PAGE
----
SASHA AND MALIA: DAMSELS NOT IN DISTRESS


President Obama managed to muse publicly about guarding the innocence of his preteen daughters twice in one week. Politico reports that he stopped by Sister Act on Broadway to joke

that the “Sister Act” movie series helped him decide to which convent to send his daughters Sasha and Malia, who are “getting a little too old and a little too cute.”

That comes one week after he went on Good Morning America to discuss Malia turning 13 and said

I should also point out that I have men with guns that surround them, often. And a great incentive for running for reelection is that means they never get in a car with a boy who had a beer. And that’s a pretty good thing.

Get it?

He never wants his girls to grow up, and he’ll throw them in a convent or deploy the Secret Service to defend his daughters’ youth and (I don’t think the subtext is too hard to parse here) their chastity. Obama used the same kind of humor at the last White House Correspondents’ Dinner when he threatened to send predator drones to kill the Jonas Brothers (I don’t imagine that played well with the families of civilians killed by very real drone strikes in the Middle East either).


I’m sure if the Obamas had a son, they would muse about how he was growing up too fast and maybe joke about how he better behave. But does anyone think that Obama would be on TV talking about how he needed soldiers or drone strikes to keep away teenage girls?

The President is tapping into a rich vein in American pop culture of dads trying desperately to keep their girls chaste. But it’s a sexist one. Sasha and Malia deserve better than to be talked about on national TV as though their gender makes them fragile. Barack Obama has exhorted Americans that “It’s up to us to ensure that our daughters and granddaughters have no limits on their dreams.” Would be nice for him to take that to heart next time he’s tempted to joke about treating them like Rapunzel.

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3 thoughts on “SASHA AND MALIA: DAMSELS NOT IN DISTRESS

  1. I disagree. Most parents want to keep their children safe, and one way to do that is through magical thinking that we can protect them. If Obama had a son, I’ll bet he wouldn’t say he should behave, but rather express his fears (perhaps in different language, but with the same content) that the world can be a dangerous place. In fact, his subtext for a son might be racist rather than sexist because he would be implying how dangerous, statistically, it is to be an African-American male in this country.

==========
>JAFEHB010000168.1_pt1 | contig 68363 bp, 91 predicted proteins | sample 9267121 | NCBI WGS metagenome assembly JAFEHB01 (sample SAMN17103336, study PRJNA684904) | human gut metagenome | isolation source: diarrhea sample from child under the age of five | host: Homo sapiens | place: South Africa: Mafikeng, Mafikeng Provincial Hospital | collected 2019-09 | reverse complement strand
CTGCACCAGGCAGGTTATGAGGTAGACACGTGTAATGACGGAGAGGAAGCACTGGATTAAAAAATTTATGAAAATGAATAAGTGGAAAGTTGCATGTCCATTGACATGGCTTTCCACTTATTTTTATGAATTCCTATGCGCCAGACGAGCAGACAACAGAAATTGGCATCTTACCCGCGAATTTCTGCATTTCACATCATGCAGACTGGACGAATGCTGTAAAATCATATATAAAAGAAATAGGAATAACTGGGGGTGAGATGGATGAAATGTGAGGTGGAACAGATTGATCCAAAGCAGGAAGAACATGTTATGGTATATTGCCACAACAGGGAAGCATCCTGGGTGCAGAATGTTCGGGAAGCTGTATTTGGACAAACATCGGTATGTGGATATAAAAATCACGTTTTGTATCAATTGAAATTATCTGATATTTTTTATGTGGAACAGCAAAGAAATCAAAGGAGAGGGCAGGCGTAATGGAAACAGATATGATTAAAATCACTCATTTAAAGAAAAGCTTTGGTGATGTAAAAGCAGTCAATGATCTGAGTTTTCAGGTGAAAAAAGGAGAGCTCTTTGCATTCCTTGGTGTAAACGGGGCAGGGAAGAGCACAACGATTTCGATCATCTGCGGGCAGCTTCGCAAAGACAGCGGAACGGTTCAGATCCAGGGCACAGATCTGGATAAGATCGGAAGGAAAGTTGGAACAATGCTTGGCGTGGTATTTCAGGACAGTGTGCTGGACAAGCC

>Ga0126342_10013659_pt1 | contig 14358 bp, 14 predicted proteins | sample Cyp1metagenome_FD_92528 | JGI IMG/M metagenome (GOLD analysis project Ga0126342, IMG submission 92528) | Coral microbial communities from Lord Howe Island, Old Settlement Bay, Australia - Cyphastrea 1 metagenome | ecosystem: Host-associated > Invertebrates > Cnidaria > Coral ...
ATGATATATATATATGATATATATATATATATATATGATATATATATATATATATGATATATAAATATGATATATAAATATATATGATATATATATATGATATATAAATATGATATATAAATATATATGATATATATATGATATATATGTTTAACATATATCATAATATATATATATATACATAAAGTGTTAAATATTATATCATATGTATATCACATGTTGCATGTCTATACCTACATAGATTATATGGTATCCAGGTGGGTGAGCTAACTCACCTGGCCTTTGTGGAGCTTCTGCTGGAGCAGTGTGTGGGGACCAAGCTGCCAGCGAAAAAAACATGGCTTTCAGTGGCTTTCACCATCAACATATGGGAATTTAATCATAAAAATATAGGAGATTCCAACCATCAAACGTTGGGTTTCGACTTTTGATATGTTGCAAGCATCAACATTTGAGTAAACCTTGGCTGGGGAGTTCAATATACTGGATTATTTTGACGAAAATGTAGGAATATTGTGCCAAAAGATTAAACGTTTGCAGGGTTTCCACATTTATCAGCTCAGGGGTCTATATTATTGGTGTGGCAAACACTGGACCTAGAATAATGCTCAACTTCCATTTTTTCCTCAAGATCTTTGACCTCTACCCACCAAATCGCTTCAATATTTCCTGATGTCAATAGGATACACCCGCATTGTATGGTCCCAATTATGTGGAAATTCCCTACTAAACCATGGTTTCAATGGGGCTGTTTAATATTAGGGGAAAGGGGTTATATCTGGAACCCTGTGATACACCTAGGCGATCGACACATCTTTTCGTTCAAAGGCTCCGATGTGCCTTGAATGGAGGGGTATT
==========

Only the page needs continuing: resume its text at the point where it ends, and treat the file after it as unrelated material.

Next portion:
Also, not wanting his daughters to get into a car with someone who had a beer is not a fear of loss of chastity, but a fear of loss of life in a drunk driving accident.
    Yes I do think the “drone strike” was an unfortunate phrase. “Overkill “is how I would characterize it if the pun weren’t so insensitive. But “over-reading” to this teacher is a different kind of solecism, and since I think you’re a wonderful writer, and an insightful reader, I feel free to tell you I think you over-read the remarks.

    • I don’t have a problem with parents wanting to keep their children safe, or talking about it. But I find the beer comment troubling because the context and the use of pronouns takes the danger of drunk driving and grafts it onto yet another round of wishing his daughters couldn’t date (I think Matt Yglesias gets at this part of it well here: http://thinkprogress.org/yglesias/2011/06/18/247947/barack-obama-will-unleash-the-secret-service-on-his-daughters-boyfriends/).

      More generally, I think young women deserve better than parents joking on national TV about using military force or parental authority to keep away any young men they might be attracted to. It’s patronizing, and being patronizing in such a gendered way and such a public way makes it far more pernicious than generic private fretting. Most parents have nostalgia for the past and fears about the future. But to fold real dangers like drunk driving or sexual assault in with the discomfort of your daughters flirting doesn’t do justice to real risks, or to the promise of equal personhood.

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